- How does worrying about doing the right thing hinder you from seeing what is important around you?
- What do you hear Jesus saying to you as an observer or participant in this story?
Gracious God, in a culture where there are spoken and unspoken expectations around propriety, help us to be your people who can discern what is important and who in our lives you desire to bless and heal through us. Renew our minds that we might see the world you love as you see it. In Jesus’ name, Amen.
27 After this he went out and saw a tax collector named Levi sitting at the tax-collection station, and he said to him, “Follow me.” 28 And he got up, left everything, and followed him.
29 Then Levi gave a great banquet for him in his house, and there was a large crowd of tax collectors and others reclining at the table with them. 30 The Pharisees and their scribes were complaining to his disciples, saying, “Why do you eat and drink with tax collectors and sinners?” 31 Jesus answered them, “Those who are well have no need of a physician but those who are sick; 32 I have not come to call the righteous but sinners to repentance.”
The gospel writer, Luke, does not cast the religious leaders in a very positive light, as over and over again, they criticize and complain about who Jesus chooses to spend time with. This time they don’t like that he spends time with the people that society disdain because of their work and reputation for stealing from people. We could probably find offense with Jesus’ choice of dinner-mates too, if we aren’t mindful of our own illness and need for the healer of our hearts and minds.
- Who do you wish Jesus would not share life with and why?
- Would you say you are sick or well?
- How would the act of repentance, or change of mind, open you up to Jesus’ invitation to be healed?
Gracious God, we lift our hearts and minds up to you, confessing that we are all sick and in need of your healing. Help us to repent of our propensity to exclude others so that we might feel included. Thank you that in your kingdom there is room enough at your table for all of us who know that we never outgrow our need for you. In Jesus’ name, Amen.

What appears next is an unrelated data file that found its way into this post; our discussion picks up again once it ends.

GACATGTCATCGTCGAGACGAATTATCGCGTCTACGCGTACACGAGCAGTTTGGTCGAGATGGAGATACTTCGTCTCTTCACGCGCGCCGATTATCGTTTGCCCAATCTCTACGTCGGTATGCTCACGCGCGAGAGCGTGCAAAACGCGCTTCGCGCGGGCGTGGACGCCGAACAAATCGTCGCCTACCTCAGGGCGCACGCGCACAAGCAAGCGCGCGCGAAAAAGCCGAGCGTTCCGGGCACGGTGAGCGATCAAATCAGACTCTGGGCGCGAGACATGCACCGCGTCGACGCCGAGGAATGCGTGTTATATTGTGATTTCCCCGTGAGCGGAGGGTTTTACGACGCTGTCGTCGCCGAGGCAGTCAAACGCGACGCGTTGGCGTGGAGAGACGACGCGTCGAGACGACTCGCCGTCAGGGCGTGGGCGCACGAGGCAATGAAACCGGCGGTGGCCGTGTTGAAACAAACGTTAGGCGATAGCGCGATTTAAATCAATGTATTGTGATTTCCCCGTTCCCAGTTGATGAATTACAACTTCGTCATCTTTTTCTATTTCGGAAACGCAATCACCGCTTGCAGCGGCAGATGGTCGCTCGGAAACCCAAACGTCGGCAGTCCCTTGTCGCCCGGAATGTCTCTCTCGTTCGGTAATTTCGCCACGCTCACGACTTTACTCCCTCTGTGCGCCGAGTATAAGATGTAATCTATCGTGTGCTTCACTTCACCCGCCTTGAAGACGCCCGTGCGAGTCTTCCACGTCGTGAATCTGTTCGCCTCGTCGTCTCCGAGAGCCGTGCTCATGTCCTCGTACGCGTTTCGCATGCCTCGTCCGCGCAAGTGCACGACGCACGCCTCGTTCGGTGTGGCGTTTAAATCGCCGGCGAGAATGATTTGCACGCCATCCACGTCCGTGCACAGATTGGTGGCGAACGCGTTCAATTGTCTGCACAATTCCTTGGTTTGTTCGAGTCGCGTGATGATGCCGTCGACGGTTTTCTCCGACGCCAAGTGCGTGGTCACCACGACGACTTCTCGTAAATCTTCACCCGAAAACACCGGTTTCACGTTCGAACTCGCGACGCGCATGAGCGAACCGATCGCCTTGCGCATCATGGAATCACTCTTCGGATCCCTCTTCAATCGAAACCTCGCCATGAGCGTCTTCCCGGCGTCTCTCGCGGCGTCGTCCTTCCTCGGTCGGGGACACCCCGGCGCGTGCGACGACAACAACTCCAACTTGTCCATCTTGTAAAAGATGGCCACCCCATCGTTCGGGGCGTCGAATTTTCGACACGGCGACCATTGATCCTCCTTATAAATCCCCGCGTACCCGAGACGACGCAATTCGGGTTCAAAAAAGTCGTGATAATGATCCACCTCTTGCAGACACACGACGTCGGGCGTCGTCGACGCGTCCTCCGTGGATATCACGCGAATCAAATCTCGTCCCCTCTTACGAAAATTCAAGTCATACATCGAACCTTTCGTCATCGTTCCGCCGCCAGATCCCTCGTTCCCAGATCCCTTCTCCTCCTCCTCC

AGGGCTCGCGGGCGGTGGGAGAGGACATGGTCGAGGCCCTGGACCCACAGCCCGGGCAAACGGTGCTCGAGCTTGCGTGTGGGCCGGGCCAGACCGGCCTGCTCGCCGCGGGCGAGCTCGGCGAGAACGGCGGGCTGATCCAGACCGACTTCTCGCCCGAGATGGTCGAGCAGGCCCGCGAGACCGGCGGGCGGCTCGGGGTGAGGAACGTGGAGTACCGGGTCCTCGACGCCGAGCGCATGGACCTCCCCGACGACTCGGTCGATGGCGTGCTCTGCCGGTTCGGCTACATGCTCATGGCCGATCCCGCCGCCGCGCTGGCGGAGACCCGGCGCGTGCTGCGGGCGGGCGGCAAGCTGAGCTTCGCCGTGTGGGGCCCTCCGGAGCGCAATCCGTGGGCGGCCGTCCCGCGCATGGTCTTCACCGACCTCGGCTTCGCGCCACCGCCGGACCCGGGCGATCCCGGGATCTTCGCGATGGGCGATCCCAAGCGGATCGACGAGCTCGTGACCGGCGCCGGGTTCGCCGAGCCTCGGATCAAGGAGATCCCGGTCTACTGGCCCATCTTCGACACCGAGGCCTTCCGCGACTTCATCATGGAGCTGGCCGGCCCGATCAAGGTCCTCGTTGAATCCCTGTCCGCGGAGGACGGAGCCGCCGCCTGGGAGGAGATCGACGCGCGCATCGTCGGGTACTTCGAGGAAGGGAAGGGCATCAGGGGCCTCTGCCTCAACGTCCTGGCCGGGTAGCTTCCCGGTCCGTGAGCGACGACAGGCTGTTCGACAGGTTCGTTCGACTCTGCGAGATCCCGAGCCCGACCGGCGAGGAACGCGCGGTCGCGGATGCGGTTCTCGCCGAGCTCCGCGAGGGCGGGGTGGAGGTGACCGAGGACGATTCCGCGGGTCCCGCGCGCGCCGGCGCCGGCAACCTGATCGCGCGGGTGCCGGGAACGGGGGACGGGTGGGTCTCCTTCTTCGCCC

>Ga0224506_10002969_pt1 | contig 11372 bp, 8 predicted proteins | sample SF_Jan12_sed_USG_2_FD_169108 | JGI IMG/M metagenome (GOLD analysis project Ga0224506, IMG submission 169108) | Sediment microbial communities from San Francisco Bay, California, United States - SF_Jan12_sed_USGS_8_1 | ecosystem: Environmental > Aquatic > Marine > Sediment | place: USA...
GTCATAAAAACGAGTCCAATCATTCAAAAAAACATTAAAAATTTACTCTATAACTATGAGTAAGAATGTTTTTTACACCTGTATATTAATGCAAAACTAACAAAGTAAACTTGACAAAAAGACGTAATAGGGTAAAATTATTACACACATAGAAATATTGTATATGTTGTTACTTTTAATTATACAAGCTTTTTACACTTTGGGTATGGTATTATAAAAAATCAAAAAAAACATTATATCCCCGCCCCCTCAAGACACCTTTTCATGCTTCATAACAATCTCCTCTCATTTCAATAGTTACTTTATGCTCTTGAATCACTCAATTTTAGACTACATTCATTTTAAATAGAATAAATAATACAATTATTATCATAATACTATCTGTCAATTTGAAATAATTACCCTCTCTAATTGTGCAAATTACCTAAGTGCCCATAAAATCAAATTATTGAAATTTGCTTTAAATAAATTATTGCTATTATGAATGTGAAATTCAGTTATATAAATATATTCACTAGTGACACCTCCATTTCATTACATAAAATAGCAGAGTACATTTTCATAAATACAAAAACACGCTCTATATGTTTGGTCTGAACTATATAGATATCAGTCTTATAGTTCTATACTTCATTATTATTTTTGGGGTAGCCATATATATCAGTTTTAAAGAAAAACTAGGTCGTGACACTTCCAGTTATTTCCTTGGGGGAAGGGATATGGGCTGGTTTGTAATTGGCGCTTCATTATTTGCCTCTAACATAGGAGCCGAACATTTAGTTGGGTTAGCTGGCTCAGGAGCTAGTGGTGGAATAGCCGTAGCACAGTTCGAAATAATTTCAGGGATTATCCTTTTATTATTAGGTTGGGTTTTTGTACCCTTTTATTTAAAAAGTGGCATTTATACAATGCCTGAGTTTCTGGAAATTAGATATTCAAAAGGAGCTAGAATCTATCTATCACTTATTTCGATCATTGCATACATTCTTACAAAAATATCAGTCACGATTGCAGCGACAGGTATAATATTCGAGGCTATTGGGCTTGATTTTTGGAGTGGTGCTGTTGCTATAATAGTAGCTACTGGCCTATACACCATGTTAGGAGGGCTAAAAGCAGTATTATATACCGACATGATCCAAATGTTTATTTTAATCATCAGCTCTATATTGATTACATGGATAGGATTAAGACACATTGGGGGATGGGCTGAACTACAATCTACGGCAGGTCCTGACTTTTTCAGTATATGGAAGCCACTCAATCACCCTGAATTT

33 Then they said to him, “John’s disciples, like the disciples of the Pharisees, frequently fast and pray, but your disciples eat and drink.” 34 Jesus said to them, “You cannot make wedding attendants fast while the bridegroom is with them, can you? 35 The days will come when the bridegroom will be taken away from them, and then they will fast in those days.” 36 He also told them a parable: “No one tears a piece from a new garment and sews it on an old garment; otherwise, not only will one tear the new garment, but the piece from the new will not match the old garment. 37 Similarly, no one puts new wine into old wineskins; otherwise, the new wine will burst the skins and will spill out, and the skins will be ruined. 38 But new wine must be put into fresh wineskins. 39 And no one after drinking old wine desires new wine but says, ‘The old is good.’ ”
These parables of old and new can be confusing. Is new or old better? The leaders are asking why Jesus’ disciples don’t hold to the standard of the Law, which requires fasting. They are trying to fit Jesus’ teaching, life, and ministry into the structure of what they know and are comfortable with. Perhaps as Jesus talks about the superiority of the “old wine,” he is inviting them to go back before the law to the place where God led his people in the wilderness, and free of the relatively new structures of Jewish law, the people learned how to follow God, not the law. In this case, “the old is good.”
- Where do you question the practices of other believers?
- What is the foundational truth that binds all believers together?
- What does it look like to follow Jesus rather than the law?
Gracious God, we thank you that you desire us to follow you, individually and in community, in a way that unites us in Christ, not particular practices and traditions. We confess our desire to have the certainty that comes with traditions. Help us to remember the wilderness and to find our desires met in you being our God and us, your people. For your glory and honor alone. In Jesus’ name, Amen.